• As consumers are given more responsibility for how they spend their health care dollars, they can shop for coverage on private insurance exchanges.
• About 6 million Americans have enrolled in coverage through private exchanges. Enrollment is relatively slow so far but is expected to accelerate.
• Most of those consumers will shop for the lowest premiums, which means they’ll have higher out-of-pocket expenses.
• Providers who want to reach those enrollees must be part of an exchange.
• Marketing to these consumers means mastering the Triple Aim.
When a consumer shopping on Medica’s private insurance exchange enrolls in the Vantage accountable care organization, the staff at Fairview Health Services swing into action.
Vantage — actually, Fairview and North Memorial Vantage with Medica — is the product name for the ACO that includes Fairview Health Services and North Memorial Health Care and is sold on the My Plan by Medica exchange in Minnesota’s Twin Cities.
Automatically notified of every new enrollment, staffers check to see if the individual is already in Fairview’s electronic health record system. They look at the robust demographic information collected through the exchange’s online enrollment system. And they start an active onboarding process to welcome the consumer, answer questions about how the ACO works and start building a relationship.
“We ask questions about their health and, based on those responses, we make recommendations to get them connected with a primary care provider or some other member of our care team,” says René Coult-Calendine, Fairview’s vice president for market and product development. “In that way, we get in front of some of the potential risk of the population as well.”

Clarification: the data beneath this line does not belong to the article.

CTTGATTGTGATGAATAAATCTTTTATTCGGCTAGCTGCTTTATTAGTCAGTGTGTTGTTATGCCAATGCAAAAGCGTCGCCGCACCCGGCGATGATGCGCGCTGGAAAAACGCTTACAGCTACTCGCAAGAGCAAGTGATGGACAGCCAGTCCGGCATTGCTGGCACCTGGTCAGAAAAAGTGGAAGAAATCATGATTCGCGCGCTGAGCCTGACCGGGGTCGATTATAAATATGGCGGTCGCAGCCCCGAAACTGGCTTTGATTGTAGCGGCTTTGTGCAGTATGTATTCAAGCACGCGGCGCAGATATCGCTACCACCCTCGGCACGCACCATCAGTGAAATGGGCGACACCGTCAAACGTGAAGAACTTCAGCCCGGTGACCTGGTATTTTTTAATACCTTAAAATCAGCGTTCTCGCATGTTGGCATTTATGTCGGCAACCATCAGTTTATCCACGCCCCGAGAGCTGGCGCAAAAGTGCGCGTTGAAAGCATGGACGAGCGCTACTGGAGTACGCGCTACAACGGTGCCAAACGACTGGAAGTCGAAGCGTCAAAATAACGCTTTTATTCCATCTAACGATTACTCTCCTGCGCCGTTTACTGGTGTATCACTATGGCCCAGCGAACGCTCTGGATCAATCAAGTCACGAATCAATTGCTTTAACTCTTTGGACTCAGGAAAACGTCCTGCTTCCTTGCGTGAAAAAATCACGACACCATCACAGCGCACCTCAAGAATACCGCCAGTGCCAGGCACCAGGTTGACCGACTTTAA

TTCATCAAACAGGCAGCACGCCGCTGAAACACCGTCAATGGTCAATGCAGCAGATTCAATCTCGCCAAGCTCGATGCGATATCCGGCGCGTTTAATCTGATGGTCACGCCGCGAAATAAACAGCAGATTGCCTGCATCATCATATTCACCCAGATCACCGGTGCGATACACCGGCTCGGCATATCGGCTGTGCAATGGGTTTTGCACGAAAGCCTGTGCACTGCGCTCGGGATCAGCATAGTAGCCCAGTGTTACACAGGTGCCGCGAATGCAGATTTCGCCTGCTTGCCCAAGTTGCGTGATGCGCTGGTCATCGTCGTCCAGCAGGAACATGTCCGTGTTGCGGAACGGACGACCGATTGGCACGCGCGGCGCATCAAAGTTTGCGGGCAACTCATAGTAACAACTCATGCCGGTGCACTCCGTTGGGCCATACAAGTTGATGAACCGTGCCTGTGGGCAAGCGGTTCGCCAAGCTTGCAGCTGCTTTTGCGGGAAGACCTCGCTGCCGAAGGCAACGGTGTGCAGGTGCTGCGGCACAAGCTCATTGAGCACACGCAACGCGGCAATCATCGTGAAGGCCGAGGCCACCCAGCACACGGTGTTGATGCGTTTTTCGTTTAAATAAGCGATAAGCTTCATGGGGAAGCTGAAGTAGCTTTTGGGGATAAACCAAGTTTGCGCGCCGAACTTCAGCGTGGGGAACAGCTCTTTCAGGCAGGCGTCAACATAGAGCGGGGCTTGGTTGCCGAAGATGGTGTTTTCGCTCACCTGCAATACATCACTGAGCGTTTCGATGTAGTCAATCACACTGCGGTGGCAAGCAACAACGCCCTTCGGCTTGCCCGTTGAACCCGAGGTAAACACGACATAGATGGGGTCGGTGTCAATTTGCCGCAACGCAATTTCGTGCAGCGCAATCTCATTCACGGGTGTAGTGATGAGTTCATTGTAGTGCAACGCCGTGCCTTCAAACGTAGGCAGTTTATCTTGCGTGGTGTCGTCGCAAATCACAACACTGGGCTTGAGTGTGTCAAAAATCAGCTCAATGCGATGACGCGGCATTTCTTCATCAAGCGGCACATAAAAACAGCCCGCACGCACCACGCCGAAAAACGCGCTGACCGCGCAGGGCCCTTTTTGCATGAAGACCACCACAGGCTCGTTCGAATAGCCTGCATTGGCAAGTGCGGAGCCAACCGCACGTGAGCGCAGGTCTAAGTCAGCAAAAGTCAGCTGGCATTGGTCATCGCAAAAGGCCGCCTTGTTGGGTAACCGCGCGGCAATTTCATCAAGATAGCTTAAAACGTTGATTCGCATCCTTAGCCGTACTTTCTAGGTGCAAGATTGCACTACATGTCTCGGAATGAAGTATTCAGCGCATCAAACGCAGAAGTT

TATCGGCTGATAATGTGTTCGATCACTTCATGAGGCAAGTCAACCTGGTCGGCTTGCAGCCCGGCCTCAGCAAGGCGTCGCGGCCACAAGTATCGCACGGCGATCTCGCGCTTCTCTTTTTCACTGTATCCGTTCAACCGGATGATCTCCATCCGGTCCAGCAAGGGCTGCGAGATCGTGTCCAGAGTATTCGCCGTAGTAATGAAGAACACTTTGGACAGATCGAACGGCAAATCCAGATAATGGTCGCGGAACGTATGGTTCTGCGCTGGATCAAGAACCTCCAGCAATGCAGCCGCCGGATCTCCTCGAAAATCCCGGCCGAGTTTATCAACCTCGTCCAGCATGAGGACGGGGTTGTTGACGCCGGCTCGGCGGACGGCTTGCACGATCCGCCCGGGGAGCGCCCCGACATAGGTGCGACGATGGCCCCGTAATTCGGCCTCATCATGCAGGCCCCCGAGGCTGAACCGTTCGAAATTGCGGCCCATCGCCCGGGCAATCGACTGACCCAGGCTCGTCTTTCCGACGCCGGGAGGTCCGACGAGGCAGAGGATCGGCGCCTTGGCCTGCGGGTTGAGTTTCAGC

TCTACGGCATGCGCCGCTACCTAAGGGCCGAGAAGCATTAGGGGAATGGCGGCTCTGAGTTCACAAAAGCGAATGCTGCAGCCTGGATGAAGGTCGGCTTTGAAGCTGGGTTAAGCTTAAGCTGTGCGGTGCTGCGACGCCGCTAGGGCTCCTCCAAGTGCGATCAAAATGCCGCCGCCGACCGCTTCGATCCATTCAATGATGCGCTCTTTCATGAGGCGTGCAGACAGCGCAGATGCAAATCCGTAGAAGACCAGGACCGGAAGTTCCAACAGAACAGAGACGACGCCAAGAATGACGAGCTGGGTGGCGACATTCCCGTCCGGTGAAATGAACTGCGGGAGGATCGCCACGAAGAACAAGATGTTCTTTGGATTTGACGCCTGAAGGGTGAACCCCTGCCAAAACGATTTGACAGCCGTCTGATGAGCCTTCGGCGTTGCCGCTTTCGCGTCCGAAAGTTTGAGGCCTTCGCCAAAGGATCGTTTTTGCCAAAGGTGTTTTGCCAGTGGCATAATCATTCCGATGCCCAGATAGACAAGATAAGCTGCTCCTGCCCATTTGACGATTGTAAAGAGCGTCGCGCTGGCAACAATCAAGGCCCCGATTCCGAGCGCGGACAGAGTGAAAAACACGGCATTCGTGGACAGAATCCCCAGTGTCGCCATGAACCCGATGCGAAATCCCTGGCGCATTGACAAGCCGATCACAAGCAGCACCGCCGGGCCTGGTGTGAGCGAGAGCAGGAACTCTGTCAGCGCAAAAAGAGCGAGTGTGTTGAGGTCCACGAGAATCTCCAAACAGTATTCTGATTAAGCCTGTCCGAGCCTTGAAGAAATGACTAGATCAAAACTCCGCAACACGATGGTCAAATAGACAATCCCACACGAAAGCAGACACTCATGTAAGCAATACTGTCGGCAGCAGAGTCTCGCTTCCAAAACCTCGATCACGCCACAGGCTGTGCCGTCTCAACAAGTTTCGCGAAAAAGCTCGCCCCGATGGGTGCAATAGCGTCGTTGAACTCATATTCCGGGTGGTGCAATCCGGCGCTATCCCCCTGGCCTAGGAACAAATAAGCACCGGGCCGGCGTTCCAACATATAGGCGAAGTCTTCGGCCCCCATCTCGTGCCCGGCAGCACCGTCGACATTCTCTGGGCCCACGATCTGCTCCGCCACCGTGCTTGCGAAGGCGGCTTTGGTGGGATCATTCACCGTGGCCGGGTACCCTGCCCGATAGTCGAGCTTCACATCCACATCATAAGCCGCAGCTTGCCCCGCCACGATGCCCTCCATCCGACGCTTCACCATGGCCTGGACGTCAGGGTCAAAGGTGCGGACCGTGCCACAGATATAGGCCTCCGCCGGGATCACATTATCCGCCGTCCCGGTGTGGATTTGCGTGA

Fairview and insurer Medica, both based in the Minneapolis area, are among the nation’s pioneers in private insurance exchanges. After three years of experience, both parties think they are at the forefront of an important trend in health care purchasing and delivery.
The Vantage ACO is one of four ACOs available through My Plan by Medica, the private exchange, which also includes an open-access option. Most individuals who shop on the exchange choose an ACO — and save money by doing so. More than 90 percent of those who choose an ACO one year go on to renew for an ACO the next year. And all the ACOs are exceeding expectations for financial performance, says John Naylor, senior vice president for commercial markets at Medica.
“I believe this gets back to the importance of the relationship and the access to complete information in an individual’s health record,” he says. “And we are providing better care than we were before.”
Why private exchanges matter
Private insurance exchanges are one facet of health care’s move to a retail orientation. Instead of choosing a health plan for their workers, employers give their workers a cash allocation and point them to an exchange, where they can choose from several options to buy the coverage they prefer.